s for damages resulting from oil spills and other criminal acts,
3. Provide $1.2 billion to fund a “Gulf Coast Restoration Program” wit=
h a Task Force to create a regional restoration plan.
A companion bill, S. 3663, slightly different and weaker in some elements (=
e.g., less than full LWCF funding), was introduced in the Senate before the=
August recess. It is expected that the Senate may return to the bill as ea=
rly as the week of 13 September.
Conservationists only have the chance to address the LWCF about once per de=
cade. The last time was in 2000, when the House passed the famous CARA bill=
, and the Senate then dropped the ball. The time to effectively reach the S=
enate with a message on this important cause may not come again for a long =
You can find a fine summary from the Wildlife Management Institute here:
and here from the National Wildlife Refuge Association here:
IBA NEWS: CUBAN DIRECTORY
The National Center for Protected Areas (CNAP, BirdLife in Cuba) has launch=
ed an Important Bird Areas directory for Cuba, detailing 28 IBAs, covering =
over 2.3 million hectares. The book was published with financial support fr=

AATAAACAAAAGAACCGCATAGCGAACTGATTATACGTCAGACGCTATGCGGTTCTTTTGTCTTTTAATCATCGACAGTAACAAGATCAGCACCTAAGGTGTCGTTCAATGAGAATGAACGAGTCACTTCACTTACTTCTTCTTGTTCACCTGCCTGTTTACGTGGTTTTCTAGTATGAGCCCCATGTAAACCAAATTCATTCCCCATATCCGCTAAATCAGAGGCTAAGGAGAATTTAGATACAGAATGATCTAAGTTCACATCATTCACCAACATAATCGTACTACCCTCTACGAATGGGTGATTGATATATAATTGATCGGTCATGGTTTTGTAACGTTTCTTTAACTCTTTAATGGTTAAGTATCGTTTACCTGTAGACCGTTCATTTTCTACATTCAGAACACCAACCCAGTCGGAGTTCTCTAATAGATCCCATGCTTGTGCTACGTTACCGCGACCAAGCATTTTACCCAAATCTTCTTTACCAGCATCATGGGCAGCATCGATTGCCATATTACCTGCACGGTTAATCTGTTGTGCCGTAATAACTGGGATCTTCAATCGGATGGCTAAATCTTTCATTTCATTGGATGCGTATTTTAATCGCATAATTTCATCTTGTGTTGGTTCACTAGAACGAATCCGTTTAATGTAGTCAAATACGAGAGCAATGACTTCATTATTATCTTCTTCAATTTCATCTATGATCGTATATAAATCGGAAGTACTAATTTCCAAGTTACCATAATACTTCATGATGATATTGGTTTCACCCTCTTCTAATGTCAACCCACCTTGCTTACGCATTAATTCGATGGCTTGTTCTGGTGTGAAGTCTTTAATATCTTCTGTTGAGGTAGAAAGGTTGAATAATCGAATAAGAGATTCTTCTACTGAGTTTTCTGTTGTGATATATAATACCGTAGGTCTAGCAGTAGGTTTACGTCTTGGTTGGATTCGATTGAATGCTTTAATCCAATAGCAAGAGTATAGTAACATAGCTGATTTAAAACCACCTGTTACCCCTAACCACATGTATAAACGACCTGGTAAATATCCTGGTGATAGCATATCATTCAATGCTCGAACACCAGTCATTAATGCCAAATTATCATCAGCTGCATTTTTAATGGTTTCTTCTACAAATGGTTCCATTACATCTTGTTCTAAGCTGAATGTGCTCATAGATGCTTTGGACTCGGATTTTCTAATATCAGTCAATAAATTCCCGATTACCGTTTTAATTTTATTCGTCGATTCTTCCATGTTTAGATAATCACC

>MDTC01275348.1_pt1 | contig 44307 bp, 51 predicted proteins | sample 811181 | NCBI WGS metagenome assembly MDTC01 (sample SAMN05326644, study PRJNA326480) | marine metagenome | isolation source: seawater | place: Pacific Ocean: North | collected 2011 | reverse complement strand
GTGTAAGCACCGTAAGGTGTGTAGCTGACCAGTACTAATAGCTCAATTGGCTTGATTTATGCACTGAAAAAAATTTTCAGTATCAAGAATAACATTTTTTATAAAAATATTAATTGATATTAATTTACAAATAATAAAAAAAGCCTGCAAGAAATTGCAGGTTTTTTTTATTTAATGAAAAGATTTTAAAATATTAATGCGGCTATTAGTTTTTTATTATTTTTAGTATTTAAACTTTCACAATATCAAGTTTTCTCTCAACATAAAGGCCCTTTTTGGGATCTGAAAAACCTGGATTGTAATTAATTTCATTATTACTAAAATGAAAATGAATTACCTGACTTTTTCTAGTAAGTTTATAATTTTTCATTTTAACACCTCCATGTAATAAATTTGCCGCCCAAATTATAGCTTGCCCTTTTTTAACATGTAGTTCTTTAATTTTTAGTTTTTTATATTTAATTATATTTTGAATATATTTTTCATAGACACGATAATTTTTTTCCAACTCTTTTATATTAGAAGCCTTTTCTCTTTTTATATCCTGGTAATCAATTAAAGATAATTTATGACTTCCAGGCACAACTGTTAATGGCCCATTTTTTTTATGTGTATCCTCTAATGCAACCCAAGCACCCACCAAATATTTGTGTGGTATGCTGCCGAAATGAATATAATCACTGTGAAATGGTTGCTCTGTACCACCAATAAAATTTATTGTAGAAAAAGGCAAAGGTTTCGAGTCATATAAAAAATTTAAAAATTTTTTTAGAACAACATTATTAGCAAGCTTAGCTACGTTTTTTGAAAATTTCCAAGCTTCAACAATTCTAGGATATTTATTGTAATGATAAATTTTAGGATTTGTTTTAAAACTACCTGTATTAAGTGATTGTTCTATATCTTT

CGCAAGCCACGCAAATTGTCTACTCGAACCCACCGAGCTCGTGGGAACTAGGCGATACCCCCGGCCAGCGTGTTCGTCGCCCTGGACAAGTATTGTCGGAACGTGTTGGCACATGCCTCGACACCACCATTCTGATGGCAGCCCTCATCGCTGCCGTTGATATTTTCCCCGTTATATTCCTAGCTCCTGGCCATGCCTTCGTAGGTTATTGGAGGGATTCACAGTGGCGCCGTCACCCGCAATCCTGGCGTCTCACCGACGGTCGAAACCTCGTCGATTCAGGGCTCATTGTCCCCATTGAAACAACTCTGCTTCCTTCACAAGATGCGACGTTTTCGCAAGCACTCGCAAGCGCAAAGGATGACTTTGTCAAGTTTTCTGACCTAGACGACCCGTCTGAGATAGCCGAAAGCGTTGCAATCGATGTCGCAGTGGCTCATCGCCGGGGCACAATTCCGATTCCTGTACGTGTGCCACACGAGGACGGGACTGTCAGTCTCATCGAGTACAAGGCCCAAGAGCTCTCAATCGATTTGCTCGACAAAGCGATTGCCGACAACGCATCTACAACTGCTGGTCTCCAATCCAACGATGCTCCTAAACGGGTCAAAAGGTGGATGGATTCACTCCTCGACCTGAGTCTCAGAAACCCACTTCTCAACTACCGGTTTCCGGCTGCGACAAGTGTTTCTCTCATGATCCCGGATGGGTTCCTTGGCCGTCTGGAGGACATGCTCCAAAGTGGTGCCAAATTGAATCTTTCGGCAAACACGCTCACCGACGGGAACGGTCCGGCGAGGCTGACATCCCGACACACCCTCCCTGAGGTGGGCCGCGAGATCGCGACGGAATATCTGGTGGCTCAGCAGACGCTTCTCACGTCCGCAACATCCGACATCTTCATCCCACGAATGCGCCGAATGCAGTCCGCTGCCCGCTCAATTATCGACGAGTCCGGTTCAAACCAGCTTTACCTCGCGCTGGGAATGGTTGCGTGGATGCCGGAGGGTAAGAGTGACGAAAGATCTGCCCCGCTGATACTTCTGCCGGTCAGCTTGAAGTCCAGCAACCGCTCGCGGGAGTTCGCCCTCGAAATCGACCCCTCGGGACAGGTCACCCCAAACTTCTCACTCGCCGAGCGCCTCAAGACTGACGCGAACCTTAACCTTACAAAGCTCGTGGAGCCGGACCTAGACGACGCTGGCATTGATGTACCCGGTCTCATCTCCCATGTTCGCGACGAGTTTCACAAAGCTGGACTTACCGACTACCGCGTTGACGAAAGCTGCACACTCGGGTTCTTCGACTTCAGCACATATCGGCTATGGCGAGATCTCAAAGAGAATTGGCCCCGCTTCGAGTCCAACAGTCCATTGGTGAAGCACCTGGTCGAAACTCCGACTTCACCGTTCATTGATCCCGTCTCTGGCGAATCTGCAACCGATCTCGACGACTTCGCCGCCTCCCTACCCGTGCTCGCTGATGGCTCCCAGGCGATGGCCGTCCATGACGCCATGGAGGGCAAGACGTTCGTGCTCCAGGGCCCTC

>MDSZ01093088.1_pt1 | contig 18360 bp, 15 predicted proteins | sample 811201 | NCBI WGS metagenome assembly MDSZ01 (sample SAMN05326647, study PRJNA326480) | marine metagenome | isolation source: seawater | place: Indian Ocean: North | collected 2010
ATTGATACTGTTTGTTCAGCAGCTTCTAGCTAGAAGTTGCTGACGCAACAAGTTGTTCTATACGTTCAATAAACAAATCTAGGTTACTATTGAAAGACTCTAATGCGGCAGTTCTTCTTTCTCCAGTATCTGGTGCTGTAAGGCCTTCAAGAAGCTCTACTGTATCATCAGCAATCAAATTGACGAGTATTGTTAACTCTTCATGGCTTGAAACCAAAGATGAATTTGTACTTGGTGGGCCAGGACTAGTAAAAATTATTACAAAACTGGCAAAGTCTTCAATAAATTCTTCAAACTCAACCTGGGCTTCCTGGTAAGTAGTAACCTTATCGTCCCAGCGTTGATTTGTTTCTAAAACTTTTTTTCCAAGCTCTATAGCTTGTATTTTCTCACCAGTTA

om BirdLife International, the British Birdwatching Fair, and the Canadian =
Wildlife Service/Environment Canada. The IBAs support critical populations =
of globally threatened birds, species with restricted-ranges, and those bir=
ds that congregate in significant numbers for breeding, feeding, or on migr=
For more on this story, see:
For additional information about worldwide IBA programs, and those across t=
he U.S., check the National Audubon Society’s Important Bird Area program w=
eb site at:
TROUBLE FOR BAHAMA ORIOLE
Here=92s another bit of Caribbean news of interest.
Birders have recently been made aware of two taxonomic =93splits=94 in Nort=
h American birds as announced by the American Ornithologists=92 Union (AOU)=